India has historically been a manufacturing hub for textiles, enriched by artistic traditions that have accumulated in the subcontinent over centuries through trade, travel, migrations and even invasions.
Commissions from royal families, export orders, as well as domestic trade had sustained artisans, craftsmen, and their schools for centuries. Since the industrial revolution, the production has been gradually moving away from handloom and handicrafts to power looms, and now laser cutting and automated printing. With the advent of British Rule clusters such as Ahmedabad, Mumbai and Calcutta came up, comprising of numerous mills housing both handlooms and eventually, power looms. In some cases, textile clusters also came up post-independence, such as in Panipat where refugee artisans fleeing from Pakistan had settled. Raw material and equipment profile of textile clusters have been changing over the years, with the introduction of new technology, raw materials, migration of labour, etc.
Today, the textile sector is still an important part of India’s economy, employing over 10 crore workers (pre Covid) directly and indirectly, and contributing about 2% to India’s GDP.
Since the early 1900s, mechanization has been increasing in all clusters. Greater mechanization also gradually led to increase in volumes of textile produced, which in turn led to a greater usage of resources such as water. The past few decades (1970s onward) saw a huge leap in water consumption in this industry – this is due to the advent of reactive dyeing. Reactive dyeing techniques provide better stability of dyes on the fabric but consume large quantities of water. In fact, textile wet processing (involving operations such as dyeing, bleaching, washing, etc.) is now globally one of the most water-intensive operations across industries and countries. On an average, it takes about 200 litres of water to produce 1 kg of textile1. Such a water-intensive nature of modern textile processing poses a danger to India’s long tradition of textiles, since water scarcity may lead to closure of industries, to conserve water for more urgent needs such as drinking and other domestic purposes. Lack of adequate effluent treatment facilities has led to pollution of soil and groundwater, impacting the quality of groundwater available to local populations for domestic purposes2.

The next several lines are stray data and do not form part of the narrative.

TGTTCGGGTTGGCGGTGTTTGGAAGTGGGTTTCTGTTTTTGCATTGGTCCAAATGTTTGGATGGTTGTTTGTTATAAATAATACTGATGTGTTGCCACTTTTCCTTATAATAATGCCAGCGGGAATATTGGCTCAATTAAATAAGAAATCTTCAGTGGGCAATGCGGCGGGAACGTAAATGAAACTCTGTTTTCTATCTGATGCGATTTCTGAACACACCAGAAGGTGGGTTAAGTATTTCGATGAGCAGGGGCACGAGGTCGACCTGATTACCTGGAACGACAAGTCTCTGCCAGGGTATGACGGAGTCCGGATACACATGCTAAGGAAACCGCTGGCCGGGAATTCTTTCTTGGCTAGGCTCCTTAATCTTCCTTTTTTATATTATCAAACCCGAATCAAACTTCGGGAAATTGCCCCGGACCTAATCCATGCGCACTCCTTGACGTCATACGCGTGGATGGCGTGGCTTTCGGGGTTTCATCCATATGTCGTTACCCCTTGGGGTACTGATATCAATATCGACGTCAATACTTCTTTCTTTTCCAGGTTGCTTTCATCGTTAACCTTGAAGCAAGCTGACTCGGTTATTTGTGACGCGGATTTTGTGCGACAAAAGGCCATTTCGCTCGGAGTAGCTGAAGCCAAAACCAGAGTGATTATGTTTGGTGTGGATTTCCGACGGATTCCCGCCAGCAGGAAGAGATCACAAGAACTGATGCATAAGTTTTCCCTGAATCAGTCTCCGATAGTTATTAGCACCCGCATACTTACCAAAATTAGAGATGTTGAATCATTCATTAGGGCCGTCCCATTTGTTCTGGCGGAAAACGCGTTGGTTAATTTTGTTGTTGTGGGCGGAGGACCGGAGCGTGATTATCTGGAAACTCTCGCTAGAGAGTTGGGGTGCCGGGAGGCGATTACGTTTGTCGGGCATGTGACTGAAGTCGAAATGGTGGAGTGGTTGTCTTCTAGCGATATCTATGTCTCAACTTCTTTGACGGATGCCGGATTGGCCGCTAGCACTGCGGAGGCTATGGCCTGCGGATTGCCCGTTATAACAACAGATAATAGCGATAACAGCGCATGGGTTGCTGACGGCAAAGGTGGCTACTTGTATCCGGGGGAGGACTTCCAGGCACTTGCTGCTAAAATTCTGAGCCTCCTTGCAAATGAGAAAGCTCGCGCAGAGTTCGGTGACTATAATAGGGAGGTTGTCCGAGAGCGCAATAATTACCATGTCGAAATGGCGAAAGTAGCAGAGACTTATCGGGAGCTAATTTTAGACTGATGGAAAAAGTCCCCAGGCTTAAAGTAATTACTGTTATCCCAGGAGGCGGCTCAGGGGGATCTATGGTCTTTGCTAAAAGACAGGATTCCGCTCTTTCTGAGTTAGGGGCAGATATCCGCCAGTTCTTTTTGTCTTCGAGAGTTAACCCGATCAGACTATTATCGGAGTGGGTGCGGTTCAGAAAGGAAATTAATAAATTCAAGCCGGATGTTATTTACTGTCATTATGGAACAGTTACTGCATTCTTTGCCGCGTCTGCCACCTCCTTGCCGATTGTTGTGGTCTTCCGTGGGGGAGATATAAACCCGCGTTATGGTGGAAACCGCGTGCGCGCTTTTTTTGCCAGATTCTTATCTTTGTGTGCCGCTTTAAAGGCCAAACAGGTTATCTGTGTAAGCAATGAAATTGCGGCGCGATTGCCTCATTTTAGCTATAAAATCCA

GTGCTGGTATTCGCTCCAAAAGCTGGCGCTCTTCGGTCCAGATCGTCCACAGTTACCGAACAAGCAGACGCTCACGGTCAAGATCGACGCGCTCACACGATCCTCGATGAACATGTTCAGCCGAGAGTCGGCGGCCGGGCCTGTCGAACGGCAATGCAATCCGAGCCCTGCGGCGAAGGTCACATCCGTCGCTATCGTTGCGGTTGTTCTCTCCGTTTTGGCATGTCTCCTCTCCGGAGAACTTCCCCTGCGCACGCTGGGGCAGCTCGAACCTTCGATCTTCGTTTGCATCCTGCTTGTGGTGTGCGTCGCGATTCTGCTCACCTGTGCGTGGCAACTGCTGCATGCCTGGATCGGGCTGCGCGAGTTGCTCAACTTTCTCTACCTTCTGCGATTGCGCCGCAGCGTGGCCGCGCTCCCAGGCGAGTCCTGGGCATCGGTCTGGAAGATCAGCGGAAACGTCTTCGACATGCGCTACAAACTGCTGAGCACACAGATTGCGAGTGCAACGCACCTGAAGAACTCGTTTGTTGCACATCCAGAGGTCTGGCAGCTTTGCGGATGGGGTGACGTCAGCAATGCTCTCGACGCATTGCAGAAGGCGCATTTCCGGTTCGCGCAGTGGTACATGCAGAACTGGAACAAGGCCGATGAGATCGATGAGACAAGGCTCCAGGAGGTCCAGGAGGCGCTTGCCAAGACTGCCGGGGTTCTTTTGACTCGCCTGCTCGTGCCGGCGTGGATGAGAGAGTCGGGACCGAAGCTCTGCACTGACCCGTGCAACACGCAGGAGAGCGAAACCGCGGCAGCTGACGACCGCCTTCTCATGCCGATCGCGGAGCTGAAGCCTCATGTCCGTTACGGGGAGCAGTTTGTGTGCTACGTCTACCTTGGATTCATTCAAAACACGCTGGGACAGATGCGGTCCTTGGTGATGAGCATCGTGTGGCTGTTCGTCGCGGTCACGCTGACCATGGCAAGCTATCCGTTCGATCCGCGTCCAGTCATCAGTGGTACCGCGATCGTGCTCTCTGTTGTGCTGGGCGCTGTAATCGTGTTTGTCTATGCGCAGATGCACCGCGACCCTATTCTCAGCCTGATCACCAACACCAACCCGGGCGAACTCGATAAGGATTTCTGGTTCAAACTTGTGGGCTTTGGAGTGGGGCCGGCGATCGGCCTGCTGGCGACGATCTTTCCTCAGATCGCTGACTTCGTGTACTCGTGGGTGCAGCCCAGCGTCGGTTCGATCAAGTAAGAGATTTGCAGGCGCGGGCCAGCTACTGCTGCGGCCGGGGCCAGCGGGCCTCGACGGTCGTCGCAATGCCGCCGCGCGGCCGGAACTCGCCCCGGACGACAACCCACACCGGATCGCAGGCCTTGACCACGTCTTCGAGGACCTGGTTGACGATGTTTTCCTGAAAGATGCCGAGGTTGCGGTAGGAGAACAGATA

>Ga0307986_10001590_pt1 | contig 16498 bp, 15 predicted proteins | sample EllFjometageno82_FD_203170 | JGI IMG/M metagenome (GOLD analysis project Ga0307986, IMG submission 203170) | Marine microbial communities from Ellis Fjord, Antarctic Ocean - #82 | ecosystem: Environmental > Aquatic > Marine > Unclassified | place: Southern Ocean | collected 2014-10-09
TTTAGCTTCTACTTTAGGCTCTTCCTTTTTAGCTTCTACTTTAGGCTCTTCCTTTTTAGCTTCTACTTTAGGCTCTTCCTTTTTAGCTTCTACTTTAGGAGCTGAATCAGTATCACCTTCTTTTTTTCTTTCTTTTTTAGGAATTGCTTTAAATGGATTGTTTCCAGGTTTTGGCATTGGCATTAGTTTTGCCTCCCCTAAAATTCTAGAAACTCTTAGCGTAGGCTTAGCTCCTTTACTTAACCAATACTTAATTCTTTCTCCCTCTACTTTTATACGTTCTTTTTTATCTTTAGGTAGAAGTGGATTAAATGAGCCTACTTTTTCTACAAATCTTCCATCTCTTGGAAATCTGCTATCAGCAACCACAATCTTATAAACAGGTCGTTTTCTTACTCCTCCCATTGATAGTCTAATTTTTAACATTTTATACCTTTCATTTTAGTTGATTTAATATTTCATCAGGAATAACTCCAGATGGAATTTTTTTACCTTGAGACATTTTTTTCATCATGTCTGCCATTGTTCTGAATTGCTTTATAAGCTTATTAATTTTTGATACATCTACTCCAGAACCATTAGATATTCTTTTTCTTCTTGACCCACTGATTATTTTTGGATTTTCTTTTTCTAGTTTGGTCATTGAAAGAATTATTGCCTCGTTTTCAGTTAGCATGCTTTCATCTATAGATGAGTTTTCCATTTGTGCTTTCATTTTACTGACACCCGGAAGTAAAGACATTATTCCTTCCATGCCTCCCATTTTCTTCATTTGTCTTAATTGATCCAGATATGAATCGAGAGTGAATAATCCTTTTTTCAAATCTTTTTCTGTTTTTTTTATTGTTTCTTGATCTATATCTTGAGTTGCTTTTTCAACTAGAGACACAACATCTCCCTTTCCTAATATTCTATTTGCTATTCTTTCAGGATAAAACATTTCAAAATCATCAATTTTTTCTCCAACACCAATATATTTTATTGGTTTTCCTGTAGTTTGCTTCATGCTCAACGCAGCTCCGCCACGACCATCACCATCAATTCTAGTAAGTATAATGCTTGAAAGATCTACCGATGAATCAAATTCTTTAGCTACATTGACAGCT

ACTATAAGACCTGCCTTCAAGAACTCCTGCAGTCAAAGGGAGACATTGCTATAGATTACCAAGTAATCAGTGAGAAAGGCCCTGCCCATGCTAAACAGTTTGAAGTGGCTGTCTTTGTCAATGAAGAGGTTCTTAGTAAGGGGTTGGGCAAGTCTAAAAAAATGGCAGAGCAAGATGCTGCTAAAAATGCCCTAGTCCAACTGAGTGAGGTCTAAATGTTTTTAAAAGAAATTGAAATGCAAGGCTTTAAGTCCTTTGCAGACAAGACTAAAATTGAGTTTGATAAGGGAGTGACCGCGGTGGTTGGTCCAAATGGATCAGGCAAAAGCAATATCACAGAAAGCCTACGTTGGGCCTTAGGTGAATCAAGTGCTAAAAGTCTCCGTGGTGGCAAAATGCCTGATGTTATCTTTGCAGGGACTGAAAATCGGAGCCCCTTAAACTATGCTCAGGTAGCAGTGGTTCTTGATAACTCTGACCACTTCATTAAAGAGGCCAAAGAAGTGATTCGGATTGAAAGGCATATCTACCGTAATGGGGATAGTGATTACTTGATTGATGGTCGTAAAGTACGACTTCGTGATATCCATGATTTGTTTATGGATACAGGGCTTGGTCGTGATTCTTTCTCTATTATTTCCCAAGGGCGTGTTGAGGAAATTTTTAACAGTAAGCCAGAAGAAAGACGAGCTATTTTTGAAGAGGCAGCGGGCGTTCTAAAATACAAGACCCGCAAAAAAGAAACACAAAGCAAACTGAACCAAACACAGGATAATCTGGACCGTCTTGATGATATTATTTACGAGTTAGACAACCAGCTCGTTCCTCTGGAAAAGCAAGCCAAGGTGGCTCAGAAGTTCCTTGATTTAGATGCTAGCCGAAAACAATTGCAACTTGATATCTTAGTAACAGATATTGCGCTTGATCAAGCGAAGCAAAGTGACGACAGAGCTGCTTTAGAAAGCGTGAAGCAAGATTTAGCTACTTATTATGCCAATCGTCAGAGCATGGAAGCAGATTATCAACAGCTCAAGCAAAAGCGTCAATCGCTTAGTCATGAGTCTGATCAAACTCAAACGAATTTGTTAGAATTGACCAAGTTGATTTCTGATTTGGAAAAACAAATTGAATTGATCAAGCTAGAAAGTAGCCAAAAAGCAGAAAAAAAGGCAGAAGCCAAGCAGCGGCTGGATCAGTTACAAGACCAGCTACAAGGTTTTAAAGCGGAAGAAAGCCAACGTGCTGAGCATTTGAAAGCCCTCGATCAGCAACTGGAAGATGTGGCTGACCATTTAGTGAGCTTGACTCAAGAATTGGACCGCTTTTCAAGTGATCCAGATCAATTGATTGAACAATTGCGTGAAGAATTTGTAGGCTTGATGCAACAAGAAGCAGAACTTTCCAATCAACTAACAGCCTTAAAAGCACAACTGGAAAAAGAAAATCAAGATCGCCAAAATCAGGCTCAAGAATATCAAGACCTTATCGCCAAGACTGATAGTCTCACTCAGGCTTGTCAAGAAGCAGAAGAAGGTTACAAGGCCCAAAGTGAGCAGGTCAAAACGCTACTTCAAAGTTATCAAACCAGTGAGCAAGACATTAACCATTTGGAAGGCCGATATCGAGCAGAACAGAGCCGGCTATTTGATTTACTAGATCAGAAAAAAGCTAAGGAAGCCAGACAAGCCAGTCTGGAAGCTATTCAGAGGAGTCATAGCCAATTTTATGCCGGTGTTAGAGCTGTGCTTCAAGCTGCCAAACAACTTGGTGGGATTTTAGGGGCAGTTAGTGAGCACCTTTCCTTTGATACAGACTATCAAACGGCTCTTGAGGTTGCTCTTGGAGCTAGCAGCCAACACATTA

Rising water scarcity in India and increasing water pollution in and around textile clusters call for a change in the water consumption profile of this sector. Most districts in India face water scarcity in the range of 20-80%.
The long-term sustainability of the textile sector depends on judicious water use, among other factors. There is a need to focus on water-use efficiency and thus reduce the consumption of water across the various processes of the textile and apparel value chain. Businesses should proactively adopt water-saving and water reuse techniques to become more sustainable, and better deal with stringent regulations that are now gradually coming in to combat water scarcity. Clusters in Tamil Nadu, such as Tirupur, had to face a sudden upshoot in costs a few years ago when the government mandated Zero Liquid Discharge (ZLD) at all CETPs, to deal with water crisis in the state. Also, consumers and brands around the world are now more conscious of the footprint of fashion and are demanding good manufacturing practices.
Reuse of textile wastewater provides a unique opportunity to conserve water and ensure sustainability of textile clusters in India. Textile wastewater must be viewed as a resource rather than a costly byproduct. Treatment and reuse of wastewater not only reduces intake of fresh water, but also prevents pollution by the virtue of closed loop operations. Another reason for industries to take up water reuse is that in most of the industrial clusters, CETPs are running at capacity. New businesses can only come up if they are equipped with ZLD (zero liquid discharge); this calls for reuse of process water.
But there are several challenges that are to be dealt with. The technologies available for wastewater treatment are often expensive and not adequately flexible in scale. Further, the incentive to innovate and reduce water consumption is low where water is treated as a free resource.
The next blog in this series will focus on some of the current and upcoming technologies that can help textile businesses reuse their wastewater.
2https://www.siwi.org/wp-content/uploads/2017/06/Water-Governance-Mapping-Report-INDIA.pdf Water Governance Mapping Report.
“NOTE: The views expressed here are those of the authors and do not necessarily represent or reflect the views of CRB.”